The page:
Your pictures look MUCH better than it all sounded when a local told me the directions. “Go through the industrial park behind the 3M plant” didn’t sound promising. I did get a glimpse finally. By then I’d gotten to see Lake Henry, which was really breathtaking and helped me imagine what Silver Lake used to be like.

  5. It is a prairie pothole lake, but last summer was dry enough that Plum Creek was just a trickle and you see how much water there still was in Silver Lake…

    Glad you were able to see it!

    In my early trips to De Smet, when I believed Silver Lake was gone, I could never picture the events of the Silver Lake properly. I couldn’t figure out where the lake was supposed to be, where the slough spread, where the surveyors house had been, nor how it related to the homestead claim. I couldn’t imagine Laura and Carrie following the moonpath, nor could I understand how searching for the wolf enabled Pa to find the homestead.

    As soon as I saw Silver Lake for myself, and could see from there where the homestead was, it all came together perfectly in my head and I could see it all so clearly.

    That’s why I wish everyone going to De Smet knew about Silver Lake.

    • Brauer says:

      We were in DeSmet last July – 2010 and had no problem finding Silver Lake. The lake seemed quite large to me. I am wondering why the railroad built the tracks through the lake??? Silver Lake used to be a heck of alot bigger than what it is now. My burning question is,” where is the actual location of the Surveyers House when it was on the shore of Silver Lake???” I like authenticity and would like to see its original location marked. It helps with the visualization of the book. Does anyone know?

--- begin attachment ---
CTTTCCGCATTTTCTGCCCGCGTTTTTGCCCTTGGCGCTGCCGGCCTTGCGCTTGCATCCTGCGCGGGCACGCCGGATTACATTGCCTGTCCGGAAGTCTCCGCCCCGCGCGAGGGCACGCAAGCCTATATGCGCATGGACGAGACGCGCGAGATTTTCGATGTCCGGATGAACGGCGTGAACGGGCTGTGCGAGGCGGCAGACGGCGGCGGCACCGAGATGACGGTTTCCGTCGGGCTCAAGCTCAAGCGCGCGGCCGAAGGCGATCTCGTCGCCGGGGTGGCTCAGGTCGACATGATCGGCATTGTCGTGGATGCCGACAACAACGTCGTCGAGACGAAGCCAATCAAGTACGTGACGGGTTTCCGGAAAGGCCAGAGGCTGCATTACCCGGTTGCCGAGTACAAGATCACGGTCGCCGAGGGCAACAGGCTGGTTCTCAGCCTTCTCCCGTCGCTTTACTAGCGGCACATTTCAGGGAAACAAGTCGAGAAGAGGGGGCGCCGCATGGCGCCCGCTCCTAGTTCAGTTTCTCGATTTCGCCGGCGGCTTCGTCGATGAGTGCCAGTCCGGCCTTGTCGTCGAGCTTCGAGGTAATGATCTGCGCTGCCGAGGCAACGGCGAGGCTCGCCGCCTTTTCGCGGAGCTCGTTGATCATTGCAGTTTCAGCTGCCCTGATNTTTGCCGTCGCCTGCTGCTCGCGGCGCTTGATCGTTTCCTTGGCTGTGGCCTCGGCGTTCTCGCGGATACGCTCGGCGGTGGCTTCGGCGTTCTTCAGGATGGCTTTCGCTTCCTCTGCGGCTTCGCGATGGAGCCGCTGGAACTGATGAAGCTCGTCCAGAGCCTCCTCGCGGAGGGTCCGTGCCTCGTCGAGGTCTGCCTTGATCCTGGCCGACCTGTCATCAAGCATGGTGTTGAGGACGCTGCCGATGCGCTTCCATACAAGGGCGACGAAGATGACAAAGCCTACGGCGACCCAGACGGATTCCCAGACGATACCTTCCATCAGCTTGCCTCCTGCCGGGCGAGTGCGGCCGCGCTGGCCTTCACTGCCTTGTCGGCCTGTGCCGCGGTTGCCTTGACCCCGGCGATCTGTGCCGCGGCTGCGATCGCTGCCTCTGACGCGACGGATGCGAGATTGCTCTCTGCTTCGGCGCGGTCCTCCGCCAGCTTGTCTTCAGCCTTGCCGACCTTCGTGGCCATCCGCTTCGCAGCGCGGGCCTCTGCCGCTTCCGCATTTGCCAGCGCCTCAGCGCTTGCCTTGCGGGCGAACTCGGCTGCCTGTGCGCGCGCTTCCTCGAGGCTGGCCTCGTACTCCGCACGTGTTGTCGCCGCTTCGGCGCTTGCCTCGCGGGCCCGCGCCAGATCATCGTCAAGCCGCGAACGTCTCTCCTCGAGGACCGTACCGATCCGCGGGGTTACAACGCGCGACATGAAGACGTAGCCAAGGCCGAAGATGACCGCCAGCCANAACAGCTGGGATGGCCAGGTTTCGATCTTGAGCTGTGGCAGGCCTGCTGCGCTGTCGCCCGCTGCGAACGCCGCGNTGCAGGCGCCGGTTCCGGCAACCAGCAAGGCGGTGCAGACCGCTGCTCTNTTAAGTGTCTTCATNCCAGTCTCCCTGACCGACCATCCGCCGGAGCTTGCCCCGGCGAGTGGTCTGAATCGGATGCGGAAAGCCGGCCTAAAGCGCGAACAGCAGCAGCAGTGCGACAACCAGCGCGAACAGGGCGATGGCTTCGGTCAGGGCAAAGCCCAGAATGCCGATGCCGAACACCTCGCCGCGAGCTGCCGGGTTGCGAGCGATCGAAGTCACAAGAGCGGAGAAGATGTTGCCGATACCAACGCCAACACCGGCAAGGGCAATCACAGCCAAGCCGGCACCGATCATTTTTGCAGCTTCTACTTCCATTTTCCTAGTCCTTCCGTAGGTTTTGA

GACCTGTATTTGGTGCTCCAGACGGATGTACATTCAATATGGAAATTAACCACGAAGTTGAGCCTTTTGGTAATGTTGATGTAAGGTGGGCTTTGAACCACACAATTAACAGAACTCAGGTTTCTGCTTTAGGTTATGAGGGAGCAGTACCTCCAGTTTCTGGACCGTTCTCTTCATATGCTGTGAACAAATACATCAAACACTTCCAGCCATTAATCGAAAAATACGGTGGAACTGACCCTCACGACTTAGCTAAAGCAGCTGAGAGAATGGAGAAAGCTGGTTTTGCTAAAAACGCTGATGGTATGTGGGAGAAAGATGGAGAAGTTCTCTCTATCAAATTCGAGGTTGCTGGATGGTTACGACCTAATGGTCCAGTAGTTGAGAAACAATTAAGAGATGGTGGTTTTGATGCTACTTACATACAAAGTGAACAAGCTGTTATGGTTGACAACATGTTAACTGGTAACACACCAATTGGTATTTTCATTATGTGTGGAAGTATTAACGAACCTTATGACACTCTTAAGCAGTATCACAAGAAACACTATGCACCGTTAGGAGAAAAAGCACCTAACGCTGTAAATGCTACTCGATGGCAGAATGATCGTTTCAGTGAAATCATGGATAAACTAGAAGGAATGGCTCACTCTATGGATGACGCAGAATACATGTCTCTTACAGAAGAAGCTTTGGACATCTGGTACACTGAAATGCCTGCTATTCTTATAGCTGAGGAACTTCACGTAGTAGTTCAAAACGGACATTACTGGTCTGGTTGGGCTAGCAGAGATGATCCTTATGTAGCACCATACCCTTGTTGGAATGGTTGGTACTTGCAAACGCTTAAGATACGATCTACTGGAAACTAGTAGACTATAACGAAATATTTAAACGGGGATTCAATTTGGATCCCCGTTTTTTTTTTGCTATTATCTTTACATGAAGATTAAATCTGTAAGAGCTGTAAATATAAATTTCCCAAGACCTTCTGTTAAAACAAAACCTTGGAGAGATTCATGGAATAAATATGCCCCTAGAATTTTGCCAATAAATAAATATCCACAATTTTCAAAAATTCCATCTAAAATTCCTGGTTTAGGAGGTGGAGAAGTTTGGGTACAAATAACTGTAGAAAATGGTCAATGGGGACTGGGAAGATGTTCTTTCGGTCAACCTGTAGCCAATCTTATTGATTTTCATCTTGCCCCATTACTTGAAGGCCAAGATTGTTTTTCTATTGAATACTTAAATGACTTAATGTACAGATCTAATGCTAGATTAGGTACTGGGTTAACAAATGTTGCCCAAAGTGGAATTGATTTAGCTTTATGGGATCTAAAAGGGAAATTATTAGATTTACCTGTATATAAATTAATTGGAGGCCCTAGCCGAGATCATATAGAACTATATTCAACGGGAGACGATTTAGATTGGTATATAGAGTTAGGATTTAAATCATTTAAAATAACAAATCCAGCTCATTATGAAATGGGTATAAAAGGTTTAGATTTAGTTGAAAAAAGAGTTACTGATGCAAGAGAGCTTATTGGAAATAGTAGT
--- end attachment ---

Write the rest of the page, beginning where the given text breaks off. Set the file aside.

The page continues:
We did find the house location of the little gray house that burned down on the tree claim. We believe that we have located the actual location of the house on the homestead. This was an amazing adventure that we had experienced. Can’t wait to go back and do more investigation.

      • Eric says:

        Brauer,

        I too have always wanted to research authentic locations of the little houses. So you actually found the exact locations of the tree claim house and the claim shanty on the Ingalls homestead? I, and I’m sure other readers, would love to hear about what you found and see any pictures you may have taken!

  6. Becky H says:

    I was in DeSmet two years ago and while touring the Surveyors House the tour guide said Silver Lake had been drained. She said there was sometimes water there in wet years but the lake was essentially gone. So, blame it on the tour guides!

  7. Daryl says:

    Thanks for the info, Rebecca. Wish we had known that before we went! It was a spur of the moment thing after our pageant was over, tho, so we didn’t have time for much sightseeing. I’d like to go back and look around, if I can convince Alicia to!

  8. Sharon says:

    We just returned from a 2-week trip to the Wisconsin, Iowa, Minnesota, South Dakota, Kansas and Missouri Ingalls/Wilder sites. We stopped at the interpretative display you mention, walked along the path among the slough grasses, even walked INTO the slough a little ways, but did not see a lake. :( We were in De Smet from 7/24-26. How did I miss seeing the part you’ve photographed? Was this from the part where the sidewalk starts on the eastern edge of town?

  9. Sharon, you can’t see it from that display. You can see it by driving to the eastern end of 4th Street.

  10. Sharon says:

    After I posted my comment, I looked it up on Google Maps and found the spot where you took your photos, just south of the RR tracks. I think that location may have been on a map (other than the one at the slough area) but because so many other maps were noted “not drawn to scale,” we may have discounted its location and figured it was there by U.S. 14. UGH! Well, I guess now I’ll just *have* to go back some time when it’s been raining. :) But since we’re in Ohio, it will be a long time till we’re out west again. :(